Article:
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Rams' Amendola puts freak injury behind him

Rams' Amendola puts freak injury behind him

July 31st, 2012 in News

Rams wide receiver Danny Amendola stretches prior to Tuesday's practice in St. Louis.

Photo by The Associated Press /News Tribune.

ST. LOUIS (AP) - Experiencing the play that ruined his 2011 season was plenty for Danny Amendola. The St. Louis Rams wide receiver has never watched video of his freak injury, saying all that matters is he is back.

Amendola was Sam Bradford's go-to possession guy in 2010 with 85 receptions. He was durable, too, especially given the fact he is 5-11 and 188 pounds. Amendola played in all 16 games and totaled 90 kickoff and punt returns.

He didn't make it out of the 2011 opener. Amendola put his left hand to the turf while making a cut against the Eagles and dislocated his left elbow. Slow motion replays showed the elbow hyperextending severely.

"I've never seen it, I don't even care. The words don't haunt me, either," Amendola told the Associated Press. "Injuries are part of the game and that's the way it goes sometimes.

"It's all right, it's all good. I'm back."

The Rams worked out in 102-degree heat into early Tuesday evening with no issues, heading into a light day with an hour-long special teams practice in pads today. The first full-pad, full-squad practice is Thursday.

"You put the pads on, get some contact, that's what it's all about," cornerback Cortland Finnegan said. "It'll definitely separate the men from the boys."

Fisher said players are weighed before and after each practice to make sure they are replacing fluids. He said the effort was "outstanding."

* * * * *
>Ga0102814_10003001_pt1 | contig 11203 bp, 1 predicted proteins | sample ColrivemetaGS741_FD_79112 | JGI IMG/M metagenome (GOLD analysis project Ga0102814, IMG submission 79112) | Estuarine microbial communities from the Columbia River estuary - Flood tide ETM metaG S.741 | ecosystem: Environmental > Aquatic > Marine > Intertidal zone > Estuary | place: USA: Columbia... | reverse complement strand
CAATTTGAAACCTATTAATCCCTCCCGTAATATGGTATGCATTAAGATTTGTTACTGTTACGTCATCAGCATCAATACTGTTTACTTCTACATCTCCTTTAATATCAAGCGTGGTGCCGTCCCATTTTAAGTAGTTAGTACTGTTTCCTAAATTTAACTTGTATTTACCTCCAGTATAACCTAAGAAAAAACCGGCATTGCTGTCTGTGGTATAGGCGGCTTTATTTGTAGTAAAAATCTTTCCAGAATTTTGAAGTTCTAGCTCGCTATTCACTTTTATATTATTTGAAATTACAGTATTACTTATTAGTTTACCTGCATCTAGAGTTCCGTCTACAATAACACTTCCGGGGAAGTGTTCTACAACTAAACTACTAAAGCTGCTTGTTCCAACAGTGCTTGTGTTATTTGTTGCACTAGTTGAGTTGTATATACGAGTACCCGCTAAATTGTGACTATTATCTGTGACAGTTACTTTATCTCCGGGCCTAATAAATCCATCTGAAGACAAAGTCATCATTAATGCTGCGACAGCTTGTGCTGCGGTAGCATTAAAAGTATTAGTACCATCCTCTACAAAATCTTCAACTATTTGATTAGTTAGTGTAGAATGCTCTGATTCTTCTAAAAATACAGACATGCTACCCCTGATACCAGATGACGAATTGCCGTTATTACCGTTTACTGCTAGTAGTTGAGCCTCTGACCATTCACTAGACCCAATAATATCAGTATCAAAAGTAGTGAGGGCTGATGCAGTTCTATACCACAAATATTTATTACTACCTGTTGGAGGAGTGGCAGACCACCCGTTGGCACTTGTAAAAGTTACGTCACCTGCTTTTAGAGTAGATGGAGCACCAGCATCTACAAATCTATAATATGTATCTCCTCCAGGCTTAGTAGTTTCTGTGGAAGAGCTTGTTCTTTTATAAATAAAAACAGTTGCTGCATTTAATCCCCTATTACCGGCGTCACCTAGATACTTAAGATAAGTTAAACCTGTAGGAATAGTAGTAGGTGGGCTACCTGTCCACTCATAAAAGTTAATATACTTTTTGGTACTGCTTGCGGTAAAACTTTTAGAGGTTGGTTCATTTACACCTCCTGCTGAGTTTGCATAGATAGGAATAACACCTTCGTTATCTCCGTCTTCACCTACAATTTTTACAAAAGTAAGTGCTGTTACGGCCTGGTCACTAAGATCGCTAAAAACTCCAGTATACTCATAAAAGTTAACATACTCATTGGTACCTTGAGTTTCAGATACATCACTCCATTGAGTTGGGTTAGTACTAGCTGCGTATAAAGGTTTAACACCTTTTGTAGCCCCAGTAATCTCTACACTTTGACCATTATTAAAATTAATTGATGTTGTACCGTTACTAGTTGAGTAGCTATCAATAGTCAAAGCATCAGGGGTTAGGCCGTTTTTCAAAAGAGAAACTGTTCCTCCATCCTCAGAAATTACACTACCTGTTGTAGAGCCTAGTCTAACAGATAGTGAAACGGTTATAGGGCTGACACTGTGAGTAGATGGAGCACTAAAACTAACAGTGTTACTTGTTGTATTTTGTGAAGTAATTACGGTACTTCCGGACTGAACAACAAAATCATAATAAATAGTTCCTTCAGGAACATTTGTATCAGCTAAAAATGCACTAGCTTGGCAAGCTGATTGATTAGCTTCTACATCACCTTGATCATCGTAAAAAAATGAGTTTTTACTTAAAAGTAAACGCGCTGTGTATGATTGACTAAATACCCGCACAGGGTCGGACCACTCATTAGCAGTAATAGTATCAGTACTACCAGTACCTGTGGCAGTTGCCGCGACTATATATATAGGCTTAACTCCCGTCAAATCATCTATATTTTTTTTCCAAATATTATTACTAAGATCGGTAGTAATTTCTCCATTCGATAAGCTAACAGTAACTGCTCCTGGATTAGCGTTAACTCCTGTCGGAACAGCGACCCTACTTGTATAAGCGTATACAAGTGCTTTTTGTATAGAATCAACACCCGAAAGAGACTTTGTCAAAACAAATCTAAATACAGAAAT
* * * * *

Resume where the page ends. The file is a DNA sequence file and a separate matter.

"We're an air-conditioned society now, OK," Fisher said. "In the old days we spent summertime outside, and some of the older ones knew when we got in trouble Mom said, "Go to your room.' They say that now, you go, "Yeah, cool, we've got all kinds of stuff to do in the room.

"Moms need to say go outside, I guess."

Amendola was having a typical game before the injury, with five catches for 45 yards. He tried rehab for a month, then tried a sturdier brace before going on injured reserve in October.

Now it is all behind him.

"I'm back to 100 percent. As strong as I've ever been," Amendola said after the second day of training camp. "No complaints."

Fisher said Amendola looks like he did pre-injury.

"He's got really no issues," Fisher said. "He was doing well prior to this break in the summer and he's running good, he's catching good and right now he's clearly on the same page with Sam."

The 26-year-old Amendola isn't concerned about winning a job in a more crowded field of candidates. Brandon Lloyd left in free agency, but the Rams drafted wide receiver Brian Quick in the second round and Chris Givens in the fourth, and signed veteran free agent Steve Smith, who is coming off a serious knee injury.

Among the holdovers from the Steve Spagnuolo regime are Brandon Gibson (36 catches), often-injured but intriguing deep threat Danario Alexander, and second-year players Greg Salas and Austin Pettis. Pettis is suspended for the first four games for violating the NFL policy on performance enhancing substances.

"It's cool, it's what football's all about, I guess," Amendola said. "We're getting better. Our room is as good as I've seen it."

The undersized Amendola cracked the NFL the hard way after a productive career at Texas Tech, spending the 2008 season on the Dallas Cowboys practice squad and the start of '09 on the Philadelphia Eagles practice squad before the Rams picked him up.

Given that, absorbing a fifth offensive system in parts of four seasons with Brian Schottenheimer now making the calls is not such a big deal.

Amendola described the West Coast style offense as a mix of everything he has experienced in the NFL. He said he has picked up more since Schottenheimer came aboard earlier this year than he did the rest of his career.

"Every offense has a lot of similarities, you've just got to learn the verbiage and whatnot," Amendola said. "It's intricate, but we're up here all day long working on it, so we're learning."